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Role of Human and Mouse HspB1 in Metastasis

[ Vol. 12 , Issue. 9 ]


G.M. Nagaraja, P. Kaur and A. Asea   Pages 1142 - 1150 ( 9 )


Heat shock proteins (HSP) are a group of physiologically-essential, highly-conserved proteins that are induced by heat shock, as well as by other environmental and pathophysiological stressors. The twentyseven kDa heat shock protein (Hsp27; HspB1) is highly expressed in tumor tissues of patients diagnosed with cancer and expression levels correlate with poor prognosis. HspB1 plays a dual role in cancer and promotes both cancer development by suppressing host anti-cancer response, such as apoptosis and senescence, and facilitates the enhanced expression of metastastic genes. HspB1-mediated protection from tumor cell apoptosis induced by chemotherapeutic drugs occurs through several mechanisms, including decreased production of reactive oxygen species, restoration of protein homeostasis and promotion of cell survival by protein folding, stabilization of actin-cytoskeleton, delayed release of cytochrome c from mitochondria and inhibition of activation of caspase-3. High levels of HSP expression affect tumor susceptibility to adjuvant cancer treatments, including chemotherapy, hyperthermia, and radiation. This review highlights the most recent findings and role of HspB1 in metastasis.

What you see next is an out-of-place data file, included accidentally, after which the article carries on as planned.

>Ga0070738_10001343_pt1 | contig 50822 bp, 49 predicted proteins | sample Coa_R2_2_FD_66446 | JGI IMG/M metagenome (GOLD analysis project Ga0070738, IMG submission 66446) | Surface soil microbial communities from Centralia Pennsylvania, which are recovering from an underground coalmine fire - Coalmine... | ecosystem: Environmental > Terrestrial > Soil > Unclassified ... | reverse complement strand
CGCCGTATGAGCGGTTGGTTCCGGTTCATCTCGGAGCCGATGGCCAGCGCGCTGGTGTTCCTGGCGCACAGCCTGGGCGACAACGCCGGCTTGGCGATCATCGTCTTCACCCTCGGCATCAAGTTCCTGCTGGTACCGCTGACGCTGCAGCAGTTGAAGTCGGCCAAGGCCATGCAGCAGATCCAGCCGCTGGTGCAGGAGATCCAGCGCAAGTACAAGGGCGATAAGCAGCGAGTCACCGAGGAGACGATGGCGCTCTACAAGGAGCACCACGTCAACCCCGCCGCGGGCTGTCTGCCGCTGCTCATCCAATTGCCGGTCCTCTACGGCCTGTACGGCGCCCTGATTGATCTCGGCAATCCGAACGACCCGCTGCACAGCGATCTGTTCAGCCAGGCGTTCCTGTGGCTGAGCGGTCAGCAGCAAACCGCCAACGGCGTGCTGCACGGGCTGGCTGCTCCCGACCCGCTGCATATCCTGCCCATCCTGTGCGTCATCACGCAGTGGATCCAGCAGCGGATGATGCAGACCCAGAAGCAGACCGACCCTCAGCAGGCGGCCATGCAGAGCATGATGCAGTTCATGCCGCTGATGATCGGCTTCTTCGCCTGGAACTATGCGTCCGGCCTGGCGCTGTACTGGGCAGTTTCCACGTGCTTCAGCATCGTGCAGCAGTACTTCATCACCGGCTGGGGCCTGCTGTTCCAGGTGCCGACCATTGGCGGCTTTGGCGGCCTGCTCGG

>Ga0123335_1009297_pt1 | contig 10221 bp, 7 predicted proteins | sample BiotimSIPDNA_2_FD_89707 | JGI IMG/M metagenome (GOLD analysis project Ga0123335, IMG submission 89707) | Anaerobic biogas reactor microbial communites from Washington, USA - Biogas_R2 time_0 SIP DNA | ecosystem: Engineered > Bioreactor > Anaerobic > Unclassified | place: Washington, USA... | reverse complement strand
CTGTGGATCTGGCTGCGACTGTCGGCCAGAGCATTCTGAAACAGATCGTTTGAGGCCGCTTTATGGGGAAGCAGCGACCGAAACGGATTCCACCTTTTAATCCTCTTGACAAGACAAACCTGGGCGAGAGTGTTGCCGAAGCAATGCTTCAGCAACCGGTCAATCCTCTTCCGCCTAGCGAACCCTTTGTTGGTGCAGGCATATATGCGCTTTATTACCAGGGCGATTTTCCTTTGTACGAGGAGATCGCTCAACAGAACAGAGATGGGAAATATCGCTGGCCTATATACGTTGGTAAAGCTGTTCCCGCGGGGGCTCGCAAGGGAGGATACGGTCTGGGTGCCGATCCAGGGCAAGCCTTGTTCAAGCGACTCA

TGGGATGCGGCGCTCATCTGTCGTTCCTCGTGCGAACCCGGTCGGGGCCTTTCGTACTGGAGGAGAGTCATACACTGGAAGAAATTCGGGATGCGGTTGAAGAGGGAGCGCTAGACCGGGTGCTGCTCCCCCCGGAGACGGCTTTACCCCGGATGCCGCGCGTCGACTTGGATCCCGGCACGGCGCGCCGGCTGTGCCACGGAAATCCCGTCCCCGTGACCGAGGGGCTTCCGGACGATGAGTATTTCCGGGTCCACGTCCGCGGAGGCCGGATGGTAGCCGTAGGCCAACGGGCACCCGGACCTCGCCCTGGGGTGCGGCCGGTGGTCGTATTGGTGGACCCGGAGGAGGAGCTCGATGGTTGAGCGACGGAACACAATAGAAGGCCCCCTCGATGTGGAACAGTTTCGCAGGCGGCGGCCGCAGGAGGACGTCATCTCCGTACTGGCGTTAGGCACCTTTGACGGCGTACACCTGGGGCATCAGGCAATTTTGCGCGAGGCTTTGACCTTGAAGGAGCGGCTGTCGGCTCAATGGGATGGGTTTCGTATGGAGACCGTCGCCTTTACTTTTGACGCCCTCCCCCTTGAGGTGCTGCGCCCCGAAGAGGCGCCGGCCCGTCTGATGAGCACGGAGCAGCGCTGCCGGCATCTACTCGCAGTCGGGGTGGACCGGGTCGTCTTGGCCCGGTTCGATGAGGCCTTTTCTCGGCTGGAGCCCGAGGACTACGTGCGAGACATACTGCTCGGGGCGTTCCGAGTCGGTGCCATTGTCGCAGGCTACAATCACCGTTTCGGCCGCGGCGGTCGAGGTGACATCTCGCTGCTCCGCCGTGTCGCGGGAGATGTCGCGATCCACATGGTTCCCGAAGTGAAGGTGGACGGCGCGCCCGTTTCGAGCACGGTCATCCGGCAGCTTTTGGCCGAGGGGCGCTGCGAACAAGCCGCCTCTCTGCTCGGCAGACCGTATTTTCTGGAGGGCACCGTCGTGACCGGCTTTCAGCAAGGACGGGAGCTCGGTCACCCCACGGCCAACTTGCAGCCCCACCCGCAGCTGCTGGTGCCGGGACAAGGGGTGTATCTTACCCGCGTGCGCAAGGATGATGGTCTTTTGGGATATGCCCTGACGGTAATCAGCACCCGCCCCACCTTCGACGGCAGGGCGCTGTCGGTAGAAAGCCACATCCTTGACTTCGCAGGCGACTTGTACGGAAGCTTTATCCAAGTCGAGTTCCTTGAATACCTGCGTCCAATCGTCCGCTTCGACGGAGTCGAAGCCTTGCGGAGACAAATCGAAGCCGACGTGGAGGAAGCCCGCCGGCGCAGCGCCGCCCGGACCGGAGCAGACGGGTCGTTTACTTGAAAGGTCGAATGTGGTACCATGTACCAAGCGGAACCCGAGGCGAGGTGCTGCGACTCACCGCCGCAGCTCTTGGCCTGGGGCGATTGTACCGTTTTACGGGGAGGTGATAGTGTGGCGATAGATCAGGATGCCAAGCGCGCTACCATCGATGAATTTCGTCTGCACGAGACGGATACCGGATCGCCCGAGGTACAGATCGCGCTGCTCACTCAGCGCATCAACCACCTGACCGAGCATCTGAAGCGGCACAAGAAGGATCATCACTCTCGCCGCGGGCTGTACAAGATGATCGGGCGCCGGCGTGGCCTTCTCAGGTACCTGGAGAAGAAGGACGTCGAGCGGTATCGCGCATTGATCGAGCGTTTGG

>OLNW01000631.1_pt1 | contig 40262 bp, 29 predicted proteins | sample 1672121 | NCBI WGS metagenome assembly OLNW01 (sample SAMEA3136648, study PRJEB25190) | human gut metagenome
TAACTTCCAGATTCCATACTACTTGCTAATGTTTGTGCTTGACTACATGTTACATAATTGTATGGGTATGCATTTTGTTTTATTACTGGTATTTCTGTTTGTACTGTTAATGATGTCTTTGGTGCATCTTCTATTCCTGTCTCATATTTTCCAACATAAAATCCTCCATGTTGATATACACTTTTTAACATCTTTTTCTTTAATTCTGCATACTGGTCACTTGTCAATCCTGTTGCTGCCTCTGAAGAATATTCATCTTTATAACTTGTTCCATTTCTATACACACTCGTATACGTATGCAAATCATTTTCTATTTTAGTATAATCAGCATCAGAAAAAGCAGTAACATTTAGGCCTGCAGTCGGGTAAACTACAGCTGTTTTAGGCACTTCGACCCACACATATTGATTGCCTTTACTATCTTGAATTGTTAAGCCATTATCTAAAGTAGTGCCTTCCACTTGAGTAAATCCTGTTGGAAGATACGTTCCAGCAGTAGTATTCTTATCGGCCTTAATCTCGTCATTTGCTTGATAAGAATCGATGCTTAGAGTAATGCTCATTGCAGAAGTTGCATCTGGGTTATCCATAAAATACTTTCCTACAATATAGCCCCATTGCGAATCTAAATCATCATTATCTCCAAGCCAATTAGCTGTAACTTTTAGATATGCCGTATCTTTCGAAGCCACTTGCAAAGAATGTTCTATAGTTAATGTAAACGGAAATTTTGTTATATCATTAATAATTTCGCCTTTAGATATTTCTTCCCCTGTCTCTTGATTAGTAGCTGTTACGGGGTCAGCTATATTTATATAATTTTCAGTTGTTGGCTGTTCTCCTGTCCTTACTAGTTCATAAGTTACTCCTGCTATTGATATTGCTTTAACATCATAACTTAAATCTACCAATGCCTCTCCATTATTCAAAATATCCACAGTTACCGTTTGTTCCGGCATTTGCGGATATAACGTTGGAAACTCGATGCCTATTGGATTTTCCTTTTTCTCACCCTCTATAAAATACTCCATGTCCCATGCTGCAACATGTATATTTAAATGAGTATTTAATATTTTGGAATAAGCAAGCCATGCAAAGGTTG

Cancer, CD8+ CTL, heat shock proteins, lentivirus, metastasis, siRNA, tumor, connective tissue, intravasation, lymphatic system, extravasation, ocular melanoma, polymerization, acto-myosin contraction, phenotype


Division of Investigative Pathology, Scott & White Healthcare and the Texas A&M Health Science Center, College of Medicine, Temple, TX 76504, USA.

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